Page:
Series: Fever #7
It’s easy to walk away from lies. Power is another thing.
MacKayla Lane would do anything to save the home she loves. A gifted sidhe-seer, she’s already fought and defeated the deadly Sinsar Dubh—an ancient book of terrible evil—yet its hold on her has never been stronger.
When the wall that protected humans from the seductive, insatiable Fae was destroyed on Halloween, long-imprisoned immortals ravaged the planet. Now Dublin is a war zone with factions battling for control. As the city heats up and the ice left by the Hoar Frost King melts, tempers flare, passions run red-hot, and dangerous lines get crossed.
Seelie and Unseelie vie for power against nine ancient immortals who have governed Dublin for millennia; a rival band of sidhe-seers invades the city, determined to claim it for their own; Mac’s former protégé and best friend, Dani “Mega” O’Malley, is now her fierce enemy; and even more urgent, Highland druid Christian MacKeltar has been captured by the Crimson Hag and is being driven deeper into Unseelie madness with each passing day. The only one Mac can depend on is the powerful, dangerous immortal Jericho Barrons, but even their fiery bond is tested by betrayal.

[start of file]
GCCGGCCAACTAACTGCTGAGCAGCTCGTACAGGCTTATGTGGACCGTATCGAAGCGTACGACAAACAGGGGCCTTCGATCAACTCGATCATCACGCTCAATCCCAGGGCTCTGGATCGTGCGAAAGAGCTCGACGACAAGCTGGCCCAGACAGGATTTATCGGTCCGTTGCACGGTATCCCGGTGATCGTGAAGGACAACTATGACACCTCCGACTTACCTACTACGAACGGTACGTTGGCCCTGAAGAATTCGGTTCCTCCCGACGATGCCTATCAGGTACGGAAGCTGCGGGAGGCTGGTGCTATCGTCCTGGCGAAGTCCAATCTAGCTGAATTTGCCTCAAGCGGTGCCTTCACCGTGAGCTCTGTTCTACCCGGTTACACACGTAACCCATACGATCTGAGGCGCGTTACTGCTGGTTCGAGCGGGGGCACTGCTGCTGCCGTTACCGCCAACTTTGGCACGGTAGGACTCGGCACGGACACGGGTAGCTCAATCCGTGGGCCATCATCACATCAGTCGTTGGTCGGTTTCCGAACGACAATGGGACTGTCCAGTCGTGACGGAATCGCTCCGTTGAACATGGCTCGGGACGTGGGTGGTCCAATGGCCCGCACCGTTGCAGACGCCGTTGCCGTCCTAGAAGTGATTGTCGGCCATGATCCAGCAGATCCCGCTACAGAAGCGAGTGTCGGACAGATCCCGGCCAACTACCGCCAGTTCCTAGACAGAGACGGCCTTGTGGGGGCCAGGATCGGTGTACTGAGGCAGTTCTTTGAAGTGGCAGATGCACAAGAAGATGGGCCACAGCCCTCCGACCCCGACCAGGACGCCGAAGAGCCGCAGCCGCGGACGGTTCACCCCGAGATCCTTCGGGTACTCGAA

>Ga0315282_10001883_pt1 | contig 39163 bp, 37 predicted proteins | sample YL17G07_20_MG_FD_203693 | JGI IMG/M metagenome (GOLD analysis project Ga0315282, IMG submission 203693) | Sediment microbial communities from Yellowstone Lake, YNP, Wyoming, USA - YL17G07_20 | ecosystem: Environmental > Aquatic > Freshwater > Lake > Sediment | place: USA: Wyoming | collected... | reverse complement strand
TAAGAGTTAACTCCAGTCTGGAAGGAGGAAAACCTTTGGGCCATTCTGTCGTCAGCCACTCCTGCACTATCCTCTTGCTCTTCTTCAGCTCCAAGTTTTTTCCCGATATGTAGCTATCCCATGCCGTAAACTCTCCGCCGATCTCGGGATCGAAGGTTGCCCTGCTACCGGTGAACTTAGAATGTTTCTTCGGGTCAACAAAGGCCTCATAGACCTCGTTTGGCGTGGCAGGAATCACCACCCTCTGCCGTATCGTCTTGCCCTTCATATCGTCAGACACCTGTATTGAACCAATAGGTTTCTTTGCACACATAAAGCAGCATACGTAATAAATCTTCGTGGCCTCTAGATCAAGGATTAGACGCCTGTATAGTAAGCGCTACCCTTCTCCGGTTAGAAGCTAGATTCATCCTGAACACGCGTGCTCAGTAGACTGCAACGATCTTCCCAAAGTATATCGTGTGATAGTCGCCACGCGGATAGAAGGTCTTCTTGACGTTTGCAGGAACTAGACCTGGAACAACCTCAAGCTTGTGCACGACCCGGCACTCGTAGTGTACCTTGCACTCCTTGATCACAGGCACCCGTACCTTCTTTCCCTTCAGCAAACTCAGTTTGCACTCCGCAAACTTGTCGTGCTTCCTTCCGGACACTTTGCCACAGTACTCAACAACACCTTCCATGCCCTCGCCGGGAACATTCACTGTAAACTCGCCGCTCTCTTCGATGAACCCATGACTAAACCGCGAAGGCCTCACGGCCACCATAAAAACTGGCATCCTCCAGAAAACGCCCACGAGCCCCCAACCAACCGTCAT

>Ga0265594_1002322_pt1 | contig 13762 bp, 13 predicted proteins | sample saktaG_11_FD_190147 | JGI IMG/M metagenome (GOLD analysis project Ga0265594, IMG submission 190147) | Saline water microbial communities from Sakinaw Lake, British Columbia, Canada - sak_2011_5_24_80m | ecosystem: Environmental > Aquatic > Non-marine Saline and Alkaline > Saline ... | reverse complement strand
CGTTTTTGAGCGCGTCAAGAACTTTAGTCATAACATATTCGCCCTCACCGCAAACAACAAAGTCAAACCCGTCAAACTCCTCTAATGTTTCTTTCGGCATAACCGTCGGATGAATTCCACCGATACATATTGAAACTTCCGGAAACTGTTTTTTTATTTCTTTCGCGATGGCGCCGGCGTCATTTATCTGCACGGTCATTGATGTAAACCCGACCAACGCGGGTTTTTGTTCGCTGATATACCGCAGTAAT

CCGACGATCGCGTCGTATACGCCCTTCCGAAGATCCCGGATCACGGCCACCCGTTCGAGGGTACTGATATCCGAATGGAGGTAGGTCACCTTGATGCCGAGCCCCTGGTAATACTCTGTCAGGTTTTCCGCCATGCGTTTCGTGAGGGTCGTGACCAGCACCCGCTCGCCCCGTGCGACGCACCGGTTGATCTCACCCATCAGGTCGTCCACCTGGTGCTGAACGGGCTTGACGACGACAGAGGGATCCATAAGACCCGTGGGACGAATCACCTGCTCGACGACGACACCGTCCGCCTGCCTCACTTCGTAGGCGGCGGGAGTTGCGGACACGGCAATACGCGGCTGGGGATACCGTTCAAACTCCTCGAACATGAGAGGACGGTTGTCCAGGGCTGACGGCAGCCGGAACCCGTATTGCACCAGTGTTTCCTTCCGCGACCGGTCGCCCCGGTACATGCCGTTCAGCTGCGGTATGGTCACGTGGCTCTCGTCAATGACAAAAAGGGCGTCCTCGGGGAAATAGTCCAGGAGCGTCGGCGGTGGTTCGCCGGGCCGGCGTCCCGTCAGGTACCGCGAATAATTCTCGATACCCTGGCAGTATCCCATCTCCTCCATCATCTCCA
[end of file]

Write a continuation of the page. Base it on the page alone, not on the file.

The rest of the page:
It’s a world where staying alive is a constant struggle, the line between good and evil gets blurred, and every alliance comes at a price. In an epic battle against dark forces, Mac must decide who she can trust, and what her survival is ultimately worth.